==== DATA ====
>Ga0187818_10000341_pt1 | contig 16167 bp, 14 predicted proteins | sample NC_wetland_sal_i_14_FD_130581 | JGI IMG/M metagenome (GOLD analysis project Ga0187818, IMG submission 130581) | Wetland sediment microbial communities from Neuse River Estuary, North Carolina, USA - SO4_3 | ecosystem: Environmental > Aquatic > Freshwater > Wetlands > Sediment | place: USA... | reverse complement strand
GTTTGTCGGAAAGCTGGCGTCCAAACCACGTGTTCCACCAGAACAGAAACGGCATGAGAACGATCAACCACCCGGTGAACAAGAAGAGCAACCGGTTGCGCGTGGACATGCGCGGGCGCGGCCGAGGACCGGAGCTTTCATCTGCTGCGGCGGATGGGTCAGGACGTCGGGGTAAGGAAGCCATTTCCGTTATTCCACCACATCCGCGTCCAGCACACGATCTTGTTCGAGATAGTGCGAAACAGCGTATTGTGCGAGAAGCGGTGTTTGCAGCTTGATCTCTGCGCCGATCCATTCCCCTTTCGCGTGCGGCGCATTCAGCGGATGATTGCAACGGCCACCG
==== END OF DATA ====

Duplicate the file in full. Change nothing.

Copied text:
>Ga0187818_10000341_pt1 | contig 16167 bp, 14 predicted proteins | sample NC_wetland_sal_i_14_FD_130581 | JGI IMG/M metagenome (GOLD analysis project Ga0187818, IMG submission 130581) | Wetland sediment microbial communities from Neuse River Estuary, North Carolina, USA - SO4_3 | ecosystem: Environmental > Aquatic > Freshwater > Wetlands > Sediment | place: USA... | reverse complement strand
GTTTGTCGGAAAGCTGGCGTCCAAACCACGTGTTCCACCAGAACAGAAACGGCATGAGAACGATCAACCACCCGGTGAACAAGAAGAGCAACCGGTTGCGCGTGGACATGCGCGGGCGCGGCCGAGGACCGGAGCTTTCATCTGCTGCGGCGGATGGGTCAGGACGTCGGGGTAAGGAAGCCATTTCCGTTATTCCACCACATCCGCGTCCAGCACACGATCTTGTTCGAGATAGTGCGAAACAGCGTATTGTGCGAGAAGCGGTGTTTGCAGCTTGATCTCTGCGCCGATCCATTCCCCTTTCGCGTGCGGCGCATTCAGCGGATGATTGCAACGGCCACCG